ACT solar power plant 'makes federal government scheme ineffective'12th Sep 2012
Australia's largest solar power farm is being built in ACT after a reverse auction process - and one industry commentator suggested it could result in the federal government getting egg on its face.
The contract to build the structure, which will be based near the hamlet of Royalla, south of Tuggeranong and will have a capacity of 20 megawatts (MW), was won by Spanish firm Fotowatio Renewable Ventures (FRV) last week.
But Giles Parkinson, editor of Reneweconomy.com.au, stated in an article for the Australian that the utility-scale project could embarrass the federal government.
"It makes the federal government's Solar Flagships program completely ineffective," he claimed, adding that the cost put forward by FRV last week has undermined official estimates of how expensive solar technology is.
And there's more. Giles said the price of the winning bid also beat some industry calculations - with the proposal shocking some insiders.
He said that it would appear the government was already backtracking on previous comments regarding the solar industry.
"It was interesting to note federal resources minister Martin Ferguson pointing to a glowing future for solar PV when discussing the failure of the contracts for closure scheme earlier this week," the editor stated.
"Less than a year ago, the government's official forecast in the draft white paper was for solar PV to reach 22 cents a kilowatt hour sometime around 2035."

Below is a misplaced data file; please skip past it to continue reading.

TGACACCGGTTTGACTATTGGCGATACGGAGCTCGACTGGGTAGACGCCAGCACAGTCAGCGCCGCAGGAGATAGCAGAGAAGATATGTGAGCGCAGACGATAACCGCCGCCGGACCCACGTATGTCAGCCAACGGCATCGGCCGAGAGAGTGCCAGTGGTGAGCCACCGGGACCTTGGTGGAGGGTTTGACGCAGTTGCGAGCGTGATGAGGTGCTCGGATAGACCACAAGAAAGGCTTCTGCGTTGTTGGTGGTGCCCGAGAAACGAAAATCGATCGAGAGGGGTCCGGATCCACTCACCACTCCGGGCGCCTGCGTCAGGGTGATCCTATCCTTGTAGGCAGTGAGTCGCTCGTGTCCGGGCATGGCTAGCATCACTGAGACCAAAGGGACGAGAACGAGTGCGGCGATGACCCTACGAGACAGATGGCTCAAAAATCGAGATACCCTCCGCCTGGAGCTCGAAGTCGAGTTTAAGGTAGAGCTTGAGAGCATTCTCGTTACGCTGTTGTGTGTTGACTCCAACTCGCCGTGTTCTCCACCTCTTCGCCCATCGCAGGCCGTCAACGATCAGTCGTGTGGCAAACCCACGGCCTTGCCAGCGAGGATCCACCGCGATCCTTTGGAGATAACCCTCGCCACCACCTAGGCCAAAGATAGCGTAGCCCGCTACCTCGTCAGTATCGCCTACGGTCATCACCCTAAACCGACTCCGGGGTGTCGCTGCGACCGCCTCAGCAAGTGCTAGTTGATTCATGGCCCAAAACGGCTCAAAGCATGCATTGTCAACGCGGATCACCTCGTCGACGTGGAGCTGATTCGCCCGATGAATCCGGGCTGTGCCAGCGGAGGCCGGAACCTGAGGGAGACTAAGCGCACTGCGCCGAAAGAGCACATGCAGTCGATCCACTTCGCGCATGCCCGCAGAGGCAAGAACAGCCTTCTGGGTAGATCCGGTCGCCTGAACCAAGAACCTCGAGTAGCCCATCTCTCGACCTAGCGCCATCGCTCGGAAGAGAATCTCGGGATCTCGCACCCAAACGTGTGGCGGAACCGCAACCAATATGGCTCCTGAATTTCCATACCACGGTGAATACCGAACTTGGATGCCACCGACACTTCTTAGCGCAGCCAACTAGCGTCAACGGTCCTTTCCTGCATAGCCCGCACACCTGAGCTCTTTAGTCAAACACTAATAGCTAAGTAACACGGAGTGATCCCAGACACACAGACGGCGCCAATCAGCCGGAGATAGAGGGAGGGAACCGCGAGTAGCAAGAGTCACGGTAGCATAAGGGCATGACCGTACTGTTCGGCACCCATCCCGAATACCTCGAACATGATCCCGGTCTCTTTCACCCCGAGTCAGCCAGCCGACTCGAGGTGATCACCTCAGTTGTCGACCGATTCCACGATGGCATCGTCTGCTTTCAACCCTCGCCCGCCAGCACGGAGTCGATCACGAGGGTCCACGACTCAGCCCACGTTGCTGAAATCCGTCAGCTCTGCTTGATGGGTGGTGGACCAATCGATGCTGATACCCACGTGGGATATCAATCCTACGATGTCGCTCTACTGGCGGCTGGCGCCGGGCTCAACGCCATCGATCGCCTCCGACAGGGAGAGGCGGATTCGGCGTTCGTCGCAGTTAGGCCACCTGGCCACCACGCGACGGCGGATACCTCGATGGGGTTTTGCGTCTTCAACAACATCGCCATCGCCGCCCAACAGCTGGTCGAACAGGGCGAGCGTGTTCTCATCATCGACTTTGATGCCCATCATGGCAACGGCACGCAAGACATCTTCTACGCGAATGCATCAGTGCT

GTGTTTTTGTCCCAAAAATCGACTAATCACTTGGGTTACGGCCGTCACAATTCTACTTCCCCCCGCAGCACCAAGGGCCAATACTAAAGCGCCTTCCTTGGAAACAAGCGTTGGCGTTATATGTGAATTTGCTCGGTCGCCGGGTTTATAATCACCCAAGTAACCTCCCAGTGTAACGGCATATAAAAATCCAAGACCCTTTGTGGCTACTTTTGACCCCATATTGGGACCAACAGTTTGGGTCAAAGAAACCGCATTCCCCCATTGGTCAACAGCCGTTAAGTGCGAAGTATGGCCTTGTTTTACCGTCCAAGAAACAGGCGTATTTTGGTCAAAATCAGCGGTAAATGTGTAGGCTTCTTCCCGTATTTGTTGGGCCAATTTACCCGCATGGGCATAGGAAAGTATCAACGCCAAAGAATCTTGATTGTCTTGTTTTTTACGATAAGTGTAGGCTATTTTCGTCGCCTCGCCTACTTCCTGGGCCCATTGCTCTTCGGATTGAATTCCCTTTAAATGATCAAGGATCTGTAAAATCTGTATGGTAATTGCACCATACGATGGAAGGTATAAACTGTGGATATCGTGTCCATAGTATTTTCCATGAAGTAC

The Bureau of Resources and Energy Economics (BREE) already confirmed last month that this price has already been reached, but the FRV bid seems to have smashed this data as well.
According to Giles, the project's adjusted price seems to be around 15 cents per kilowatt hour by 2014, which takes into account a fixed tariff paid to the government for 20 years.
It isn't the first time Parkinson has played down the BREE stats, having previously noted in an article for Energy Matters that specialists believe solar energy is way more lucrative than outlined by the government agency.
Not only that, but ACT is hardly known for its solar resources. Giles claimed that western New South Wales, South Australia and Western Australia has the potential to reduce these numbers even further.
However, the expert admitted speed is of the essence - as the ACT will not want its chance at grabbing the solar throne thwarted by ongoing efforts elsewhere in the country.
If the state energy minister Simon Corbell can complete the plant before a flagship 159 MW facility can be built in NSW, Giles argued, then he will have accomplished in three years what the entire commonwealth has been unable to do up until now.
Posted by Mike Peacock